• Essential oils can be used three ways.

  • Aromatically

  • You can use a diffuser to diffuse the essential oil into the air. You can also put a few drops in a spray bottle filled with water and spray the room. Another alternative is to simply inhale directly from the bottle. When used aromatically, essential oils can cleanse the air, enhance mood and open airways.

  • Topically

  • Add a drop of essential oil to a small amount of carrier oil such as coconut, almond or olive oil. Apply directly to the area of concern. Some essential oils can be applied "neat," meaning they can be used without a carrier oil. Always refer to the label and test for sensitivity first. When used topically, essential oils can boost immunity and give immediate comfort. They absorb quickly and pass into the blood stream for systemic as well as localized results.

  • Internally

  • A few essential oils can be taken internally. Be sure to check the label. An essential oil that is safe for internal use will have nutritional information. You may add a few drops to a capsule or put a drop directly onto your tongue. When taken internally, essential oils can detoxify the body, improve digestion and support internal organs.

  • How can essential oils help your family?

  • There is an essential oil for just about every ailment. Here are some of the ways my family uses essential oils.

  • Tummy problems

  • Peppermint, fennel and ginger are all good for digestive issues. Last year, I held Thanksgiving at my house. Of course, we all overate, and after dinner, my niece complained of a tummy ache. I had her put a little bit of a digestive blend of essential oils on her stomach. Within minutes, she felt better. Soon, I had children and adults alike lined up to try my "tummy oils."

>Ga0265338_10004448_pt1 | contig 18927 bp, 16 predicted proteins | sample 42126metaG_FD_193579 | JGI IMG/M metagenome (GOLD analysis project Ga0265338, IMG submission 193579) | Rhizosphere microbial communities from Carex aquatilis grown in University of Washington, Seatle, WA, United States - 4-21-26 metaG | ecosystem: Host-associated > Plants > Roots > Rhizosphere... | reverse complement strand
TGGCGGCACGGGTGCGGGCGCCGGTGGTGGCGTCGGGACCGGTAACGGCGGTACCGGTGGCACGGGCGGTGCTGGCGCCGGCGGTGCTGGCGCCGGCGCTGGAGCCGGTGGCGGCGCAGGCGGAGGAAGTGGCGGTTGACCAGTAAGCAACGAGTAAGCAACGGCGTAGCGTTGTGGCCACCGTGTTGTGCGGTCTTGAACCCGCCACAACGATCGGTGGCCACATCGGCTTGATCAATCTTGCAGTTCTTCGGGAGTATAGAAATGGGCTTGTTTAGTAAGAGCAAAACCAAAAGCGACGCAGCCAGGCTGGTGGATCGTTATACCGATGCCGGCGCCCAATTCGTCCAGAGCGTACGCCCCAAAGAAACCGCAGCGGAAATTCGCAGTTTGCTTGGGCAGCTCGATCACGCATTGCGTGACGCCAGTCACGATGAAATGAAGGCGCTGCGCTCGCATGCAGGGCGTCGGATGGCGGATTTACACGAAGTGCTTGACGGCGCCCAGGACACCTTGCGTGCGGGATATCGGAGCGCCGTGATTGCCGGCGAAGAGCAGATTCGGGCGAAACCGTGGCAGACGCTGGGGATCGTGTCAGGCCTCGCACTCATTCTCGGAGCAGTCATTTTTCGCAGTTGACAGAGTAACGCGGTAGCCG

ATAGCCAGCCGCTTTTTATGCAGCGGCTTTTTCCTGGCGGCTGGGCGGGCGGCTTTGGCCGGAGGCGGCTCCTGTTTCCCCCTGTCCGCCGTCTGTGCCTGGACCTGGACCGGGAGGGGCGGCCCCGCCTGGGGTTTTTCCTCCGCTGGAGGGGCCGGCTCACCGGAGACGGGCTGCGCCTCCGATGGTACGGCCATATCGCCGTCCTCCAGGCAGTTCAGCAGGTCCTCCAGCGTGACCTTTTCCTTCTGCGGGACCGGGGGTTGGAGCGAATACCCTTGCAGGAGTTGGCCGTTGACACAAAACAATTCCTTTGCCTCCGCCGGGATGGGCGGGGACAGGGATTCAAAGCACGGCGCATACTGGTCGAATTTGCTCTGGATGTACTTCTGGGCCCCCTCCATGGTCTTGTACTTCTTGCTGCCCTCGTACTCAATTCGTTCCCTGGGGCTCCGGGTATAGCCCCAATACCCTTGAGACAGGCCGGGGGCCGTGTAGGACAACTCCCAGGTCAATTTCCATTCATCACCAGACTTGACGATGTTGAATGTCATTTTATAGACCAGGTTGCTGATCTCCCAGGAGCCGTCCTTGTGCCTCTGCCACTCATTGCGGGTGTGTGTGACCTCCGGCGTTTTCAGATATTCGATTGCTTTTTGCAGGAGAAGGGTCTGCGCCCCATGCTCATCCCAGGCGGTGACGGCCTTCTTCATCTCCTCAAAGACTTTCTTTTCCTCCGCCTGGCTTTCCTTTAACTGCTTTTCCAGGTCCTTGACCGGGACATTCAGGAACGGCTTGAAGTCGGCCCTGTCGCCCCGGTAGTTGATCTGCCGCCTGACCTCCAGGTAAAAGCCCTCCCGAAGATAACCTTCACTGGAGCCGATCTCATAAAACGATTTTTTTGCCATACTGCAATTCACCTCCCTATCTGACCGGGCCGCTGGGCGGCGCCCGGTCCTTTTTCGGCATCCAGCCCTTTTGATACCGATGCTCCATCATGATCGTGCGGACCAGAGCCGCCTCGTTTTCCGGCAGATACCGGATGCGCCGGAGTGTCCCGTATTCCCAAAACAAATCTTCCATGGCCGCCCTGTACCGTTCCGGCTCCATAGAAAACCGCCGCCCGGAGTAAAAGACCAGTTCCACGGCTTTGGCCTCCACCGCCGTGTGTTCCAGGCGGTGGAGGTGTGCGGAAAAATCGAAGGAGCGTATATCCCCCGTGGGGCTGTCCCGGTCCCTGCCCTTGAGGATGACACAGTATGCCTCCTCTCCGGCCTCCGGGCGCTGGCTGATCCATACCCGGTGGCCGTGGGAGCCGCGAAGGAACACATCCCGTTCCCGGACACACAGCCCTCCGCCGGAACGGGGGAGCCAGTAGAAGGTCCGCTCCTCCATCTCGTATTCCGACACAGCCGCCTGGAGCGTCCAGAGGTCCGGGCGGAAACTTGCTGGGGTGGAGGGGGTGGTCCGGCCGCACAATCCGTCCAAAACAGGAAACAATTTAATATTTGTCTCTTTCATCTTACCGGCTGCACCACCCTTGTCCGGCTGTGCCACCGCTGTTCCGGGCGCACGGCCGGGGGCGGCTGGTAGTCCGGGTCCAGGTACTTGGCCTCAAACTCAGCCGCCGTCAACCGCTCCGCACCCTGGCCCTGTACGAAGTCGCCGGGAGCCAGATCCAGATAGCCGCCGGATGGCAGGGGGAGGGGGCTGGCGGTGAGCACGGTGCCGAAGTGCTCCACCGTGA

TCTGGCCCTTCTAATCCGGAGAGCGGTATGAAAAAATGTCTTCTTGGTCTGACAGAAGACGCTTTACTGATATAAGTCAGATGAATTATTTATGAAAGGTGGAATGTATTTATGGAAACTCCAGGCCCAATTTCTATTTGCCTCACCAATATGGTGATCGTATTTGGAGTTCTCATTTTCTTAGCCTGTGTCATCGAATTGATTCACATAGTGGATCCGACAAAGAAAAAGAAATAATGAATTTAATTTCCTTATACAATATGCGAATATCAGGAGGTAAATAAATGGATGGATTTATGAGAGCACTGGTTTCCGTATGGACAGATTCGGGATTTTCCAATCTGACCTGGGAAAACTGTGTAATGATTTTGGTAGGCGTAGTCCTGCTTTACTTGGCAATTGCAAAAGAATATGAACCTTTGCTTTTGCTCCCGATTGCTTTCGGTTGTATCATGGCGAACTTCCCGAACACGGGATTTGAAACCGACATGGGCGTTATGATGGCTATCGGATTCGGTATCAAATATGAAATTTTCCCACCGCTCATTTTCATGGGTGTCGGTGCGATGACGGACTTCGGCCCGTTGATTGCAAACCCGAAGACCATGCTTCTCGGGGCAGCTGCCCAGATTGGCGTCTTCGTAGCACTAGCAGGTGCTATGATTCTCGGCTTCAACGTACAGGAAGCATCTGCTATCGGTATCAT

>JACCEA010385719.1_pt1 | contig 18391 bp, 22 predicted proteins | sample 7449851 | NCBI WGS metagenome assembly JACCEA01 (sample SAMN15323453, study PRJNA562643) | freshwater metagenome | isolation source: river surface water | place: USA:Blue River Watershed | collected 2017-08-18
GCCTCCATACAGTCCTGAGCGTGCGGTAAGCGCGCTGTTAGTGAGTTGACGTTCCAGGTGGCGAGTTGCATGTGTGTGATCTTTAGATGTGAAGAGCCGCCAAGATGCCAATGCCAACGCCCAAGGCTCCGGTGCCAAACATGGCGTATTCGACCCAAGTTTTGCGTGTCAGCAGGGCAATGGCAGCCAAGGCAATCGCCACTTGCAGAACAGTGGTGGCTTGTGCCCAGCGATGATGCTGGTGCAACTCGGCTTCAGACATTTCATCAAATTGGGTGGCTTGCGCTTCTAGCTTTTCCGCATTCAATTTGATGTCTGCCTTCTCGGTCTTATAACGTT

• Anxiety

  • My youngest son gets very excited before the first day of school. So excited, in fact, that he couldn't sleep at all the night before 3rd grade. Luckily, we had essential oils by the time he entered 4th grade. The night before school started, he put a little lavender essential oil behind his ears, and he was able to get a good night's rest.

  • Pink eye

  • One morning, my son came into my room with the ever-dreaded pink eye. I had him rub a drop of melaleuca (tea tree) essential oil around (but not in!) the eye that was bothering him. By that afternoon, the pink eye was gone completely. He was a little disappointed that he only got to miss one day of school.

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  • Colds and flu

  • Oregano, orange and cinnamon are great anti-virals. Before essential oils, I used to dread that first cough or sneeze of the season. I knew it meant that the cold or flu would travel through my family for weeks of misery. Now, as soon as I notice my children getting sick, I have them rub a drop of a defense blend of essential oil on their feet. Their illness is much shorter and milder, and it doesn't pass on to the rest of the family.

  • Essential oils have so many wonderful uses, they can become an essential tool in your home.

Shelli Howells is a creative fiction writer, and a mother of six.